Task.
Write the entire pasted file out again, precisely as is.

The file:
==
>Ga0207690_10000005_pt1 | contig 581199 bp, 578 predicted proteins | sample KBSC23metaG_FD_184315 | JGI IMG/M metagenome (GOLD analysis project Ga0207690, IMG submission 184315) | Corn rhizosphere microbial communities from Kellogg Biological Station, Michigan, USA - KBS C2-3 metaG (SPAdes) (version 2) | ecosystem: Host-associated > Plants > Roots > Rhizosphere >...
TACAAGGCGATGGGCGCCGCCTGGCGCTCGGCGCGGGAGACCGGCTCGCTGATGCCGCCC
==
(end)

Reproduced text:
>Ga0207690_10000005_pt1 | contig 581199 bp, 578 predicted proteins | sample KBSC23metaG_FD_184315 | JGI IMG/M metagenome (GOLD analysis project Ga0207690, IMG submission 184315) | Corn rhizosphere microbial communities from Kellogg Biological Station, Michigan, USA - KBS C2-3 metaG (SPAdes) (version 2) | ecosystem: Host-associated > Plants > Roots > Rhizosphere >...
TACAAGGCGATGGGCGCCGCCTGGCGCTCGGCGCGGGAGACCGGCTCGCTGATGCCGCCC